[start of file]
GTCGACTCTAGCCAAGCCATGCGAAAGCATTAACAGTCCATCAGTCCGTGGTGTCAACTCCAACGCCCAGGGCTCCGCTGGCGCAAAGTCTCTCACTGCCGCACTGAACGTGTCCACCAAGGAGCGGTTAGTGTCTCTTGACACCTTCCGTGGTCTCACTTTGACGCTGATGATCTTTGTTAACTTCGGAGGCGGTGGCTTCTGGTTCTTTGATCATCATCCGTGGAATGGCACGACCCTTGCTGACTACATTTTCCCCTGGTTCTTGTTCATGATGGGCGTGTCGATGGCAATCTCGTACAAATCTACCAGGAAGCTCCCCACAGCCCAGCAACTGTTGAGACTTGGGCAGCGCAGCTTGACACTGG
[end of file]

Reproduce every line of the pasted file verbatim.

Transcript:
GTCGACTCTAGCCAAGCCATGCGAAAGCATTAACAGTCCATCAGTCCGTGGTGTCAACTCCAACGCCCAGGGCTCCGCTGGCGCAAAGTCTCTCACTGCCGCACTGAACGTGTCCACCAAGGAGCGGTTAGTGTCTCTTGACACCTTCCGTGGTCTCACTTTGACGCTGATGATCTTTGTTAACTTCGGAGGCGGTGGCTTCTGGTTCTTTGATCATCATCCGTGGAATGGCACGACCCTTGCTGACTACATTTTCCCCTGGTTCTTGTTCATGATGGGCGTGTCGATGGCAATCTCGTACAAATCTACCAGGAAGCTCCCCACAGCCCAGCAACTGTTGAGACTTGGGCAGCGCAGCTTGACACTGG